c. Recognize limitations in services and techniques, and ensure that staff engage only in activities that fall within the boundaries of their professional credentials and competencies. Clients should be referred to other businesses or professionals for issues that fall beyond the boundaries of the staff’s current competencies.

d. Establish standards and an atmosphere that uphold technical, instructional and professional conduct according to industry guidelines.

e. Monitor the appropriateness of staff’s speech and attire in relation to the activity being taught and client comfort.

5. Maintain appropriate professional boundaries.

a. Never exploit—sexually, economically or otherwise—a professional relationship with a peer, an employee, a colleague or a client.

b. Respect clients’ and staff members’ right to privacy. Conversations, behavior, results and—if appropriate—identity should be kept confidential.

c. Avoid sexually oriented banter and inappropriate physical contact.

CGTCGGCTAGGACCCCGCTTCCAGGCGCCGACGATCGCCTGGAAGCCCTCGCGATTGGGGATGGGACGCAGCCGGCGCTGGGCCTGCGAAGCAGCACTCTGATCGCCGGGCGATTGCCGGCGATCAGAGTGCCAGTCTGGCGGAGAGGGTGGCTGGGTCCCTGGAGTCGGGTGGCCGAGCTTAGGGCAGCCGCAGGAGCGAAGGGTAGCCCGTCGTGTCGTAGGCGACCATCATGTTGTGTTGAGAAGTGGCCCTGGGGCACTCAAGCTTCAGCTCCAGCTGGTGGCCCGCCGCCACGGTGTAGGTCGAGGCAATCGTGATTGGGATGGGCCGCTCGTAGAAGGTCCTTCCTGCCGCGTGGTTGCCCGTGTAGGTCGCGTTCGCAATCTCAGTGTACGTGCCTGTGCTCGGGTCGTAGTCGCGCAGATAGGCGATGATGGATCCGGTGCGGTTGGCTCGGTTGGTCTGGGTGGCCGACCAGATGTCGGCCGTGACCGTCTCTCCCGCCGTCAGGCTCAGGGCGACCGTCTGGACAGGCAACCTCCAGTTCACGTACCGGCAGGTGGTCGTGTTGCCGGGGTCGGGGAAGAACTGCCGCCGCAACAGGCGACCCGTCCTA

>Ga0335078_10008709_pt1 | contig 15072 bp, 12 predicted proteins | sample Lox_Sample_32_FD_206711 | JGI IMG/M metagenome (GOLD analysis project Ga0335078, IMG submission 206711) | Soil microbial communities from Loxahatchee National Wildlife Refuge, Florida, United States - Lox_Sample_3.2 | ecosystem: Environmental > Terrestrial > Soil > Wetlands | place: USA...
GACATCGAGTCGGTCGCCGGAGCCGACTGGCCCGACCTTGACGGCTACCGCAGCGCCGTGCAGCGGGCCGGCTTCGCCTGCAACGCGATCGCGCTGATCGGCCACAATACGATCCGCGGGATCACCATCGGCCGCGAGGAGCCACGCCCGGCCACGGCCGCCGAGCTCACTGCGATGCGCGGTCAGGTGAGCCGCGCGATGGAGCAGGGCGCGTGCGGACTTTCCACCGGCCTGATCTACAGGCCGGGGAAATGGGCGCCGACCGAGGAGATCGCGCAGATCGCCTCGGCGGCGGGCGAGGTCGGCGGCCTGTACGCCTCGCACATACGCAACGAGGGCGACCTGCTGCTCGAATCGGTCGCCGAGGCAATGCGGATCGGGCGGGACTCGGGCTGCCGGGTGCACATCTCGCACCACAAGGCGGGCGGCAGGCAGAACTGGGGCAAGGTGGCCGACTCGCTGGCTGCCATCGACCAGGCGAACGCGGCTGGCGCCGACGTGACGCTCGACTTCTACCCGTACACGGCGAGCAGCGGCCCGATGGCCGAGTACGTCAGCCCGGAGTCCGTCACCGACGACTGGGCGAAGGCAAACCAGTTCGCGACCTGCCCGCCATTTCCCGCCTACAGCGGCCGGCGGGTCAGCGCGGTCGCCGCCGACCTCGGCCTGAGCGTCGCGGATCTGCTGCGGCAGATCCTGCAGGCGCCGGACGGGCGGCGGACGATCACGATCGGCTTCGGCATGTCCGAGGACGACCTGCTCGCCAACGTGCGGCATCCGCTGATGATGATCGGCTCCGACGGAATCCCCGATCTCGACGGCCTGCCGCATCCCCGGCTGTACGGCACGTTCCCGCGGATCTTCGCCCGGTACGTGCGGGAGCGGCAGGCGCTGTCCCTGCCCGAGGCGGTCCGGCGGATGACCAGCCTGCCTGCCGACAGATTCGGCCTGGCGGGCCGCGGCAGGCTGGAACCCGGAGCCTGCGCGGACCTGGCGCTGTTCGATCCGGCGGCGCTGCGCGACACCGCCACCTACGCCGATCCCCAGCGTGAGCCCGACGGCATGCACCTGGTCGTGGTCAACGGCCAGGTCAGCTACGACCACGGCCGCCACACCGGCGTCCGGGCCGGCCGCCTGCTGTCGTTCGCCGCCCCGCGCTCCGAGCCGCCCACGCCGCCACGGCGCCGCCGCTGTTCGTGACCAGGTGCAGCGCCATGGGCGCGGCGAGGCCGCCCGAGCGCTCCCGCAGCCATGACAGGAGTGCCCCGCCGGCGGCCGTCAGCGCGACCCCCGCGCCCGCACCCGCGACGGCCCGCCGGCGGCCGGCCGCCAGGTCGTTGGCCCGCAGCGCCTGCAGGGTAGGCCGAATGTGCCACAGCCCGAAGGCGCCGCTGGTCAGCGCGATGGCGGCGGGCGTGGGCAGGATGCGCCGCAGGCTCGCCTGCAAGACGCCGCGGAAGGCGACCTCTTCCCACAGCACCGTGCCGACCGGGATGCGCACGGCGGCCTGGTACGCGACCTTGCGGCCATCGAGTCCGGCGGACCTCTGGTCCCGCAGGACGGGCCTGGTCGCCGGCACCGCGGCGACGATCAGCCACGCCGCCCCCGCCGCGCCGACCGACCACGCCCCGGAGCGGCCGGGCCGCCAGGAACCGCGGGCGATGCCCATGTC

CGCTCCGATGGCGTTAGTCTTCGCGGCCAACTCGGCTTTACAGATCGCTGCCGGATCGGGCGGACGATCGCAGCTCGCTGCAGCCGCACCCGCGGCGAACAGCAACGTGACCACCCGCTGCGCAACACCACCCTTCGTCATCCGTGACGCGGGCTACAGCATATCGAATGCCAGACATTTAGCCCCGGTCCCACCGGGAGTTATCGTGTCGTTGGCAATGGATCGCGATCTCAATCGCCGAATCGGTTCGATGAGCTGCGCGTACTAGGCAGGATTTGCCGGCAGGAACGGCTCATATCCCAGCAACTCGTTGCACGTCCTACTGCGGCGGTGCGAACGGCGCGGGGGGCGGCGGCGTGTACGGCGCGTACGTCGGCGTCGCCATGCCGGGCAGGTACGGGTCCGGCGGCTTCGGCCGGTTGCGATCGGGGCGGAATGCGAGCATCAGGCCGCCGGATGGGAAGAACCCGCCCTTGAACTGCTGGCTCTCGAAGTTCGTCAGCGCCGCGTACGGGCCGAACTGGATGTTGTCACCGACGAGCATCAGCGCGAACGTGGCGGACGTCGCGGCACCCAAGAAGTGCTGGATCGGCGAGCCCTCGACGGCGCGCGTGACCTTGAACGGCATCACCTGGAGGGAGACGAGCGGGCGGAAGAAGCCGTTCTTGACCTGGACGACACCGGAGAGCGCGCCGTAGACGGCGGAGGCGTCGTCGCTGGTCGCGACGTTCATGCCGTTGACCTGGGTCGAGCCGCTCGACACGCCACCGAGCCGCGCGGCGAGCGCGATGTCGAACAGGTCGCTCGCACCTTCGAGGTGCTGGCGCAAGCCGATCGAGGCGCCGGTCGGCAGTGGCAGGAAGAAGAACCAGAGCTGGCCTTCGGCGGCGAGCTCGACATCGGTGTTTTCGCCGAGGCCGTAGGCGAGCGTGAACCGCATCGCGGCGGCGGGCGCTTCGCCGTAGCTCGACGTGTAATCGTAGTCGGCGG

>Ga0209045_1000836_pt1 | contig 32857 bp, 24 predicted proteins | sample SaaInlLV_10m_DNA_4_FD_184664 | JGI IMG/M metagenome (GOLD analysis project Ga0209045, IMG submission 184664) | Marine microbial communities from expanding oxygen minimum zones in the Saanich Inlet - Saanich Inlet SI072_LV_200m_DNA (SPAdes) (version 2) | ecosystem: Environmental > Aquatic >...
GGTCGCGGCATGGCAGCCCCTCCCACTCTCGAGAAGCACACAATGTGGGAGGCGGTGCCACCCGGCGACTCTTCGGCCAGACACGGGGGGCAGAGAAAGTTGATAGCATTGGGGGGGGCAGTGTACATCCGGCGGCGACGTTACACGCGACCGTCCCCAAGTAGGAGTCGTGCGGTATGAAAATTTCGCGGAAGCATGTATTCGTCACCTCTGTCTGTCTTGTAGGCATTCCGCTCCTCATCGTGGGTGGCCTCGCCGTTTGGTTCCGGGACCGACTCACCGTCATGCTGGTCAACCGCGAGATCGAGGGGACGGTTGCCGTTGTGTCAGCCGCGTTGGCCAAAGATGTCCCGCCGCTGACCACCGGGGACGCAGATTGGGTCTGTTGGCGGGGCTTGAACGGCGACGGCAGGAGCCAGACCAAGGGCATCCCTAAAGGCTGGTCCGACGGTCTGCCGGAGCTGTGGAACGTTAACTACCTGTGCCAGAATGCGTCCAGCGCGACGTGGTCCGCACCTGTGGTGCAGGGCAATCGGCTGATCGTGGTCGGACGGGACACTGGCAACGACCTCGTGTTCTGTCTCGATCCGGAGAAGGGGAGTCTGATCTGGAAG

6. Use truth, fairness and integrity to guide all professional decisions and relationships.

a. Act with integrity in all relationships with colleagues and other health professionals.

b. Never discriminate based on race, creed, color, gender, age, physical disability or nationality.

c. Focus on behavior, factual evidence and nonderogatory forms of communication—not on judgmental statements, hearsay, the placing of blame or other destructive responses—when disagreements or conflicts occur.

d. Never publicly discredit or lower the dignity of individuals, organizations or facilities through conduct or comment.

e. Present fitness information completely and accurately in order to help the client make informed decisions.

f. Provide reasonable work allocations and procedures for all staff.

Personal Fitness Trainers

IDEA CODE OF ETHICS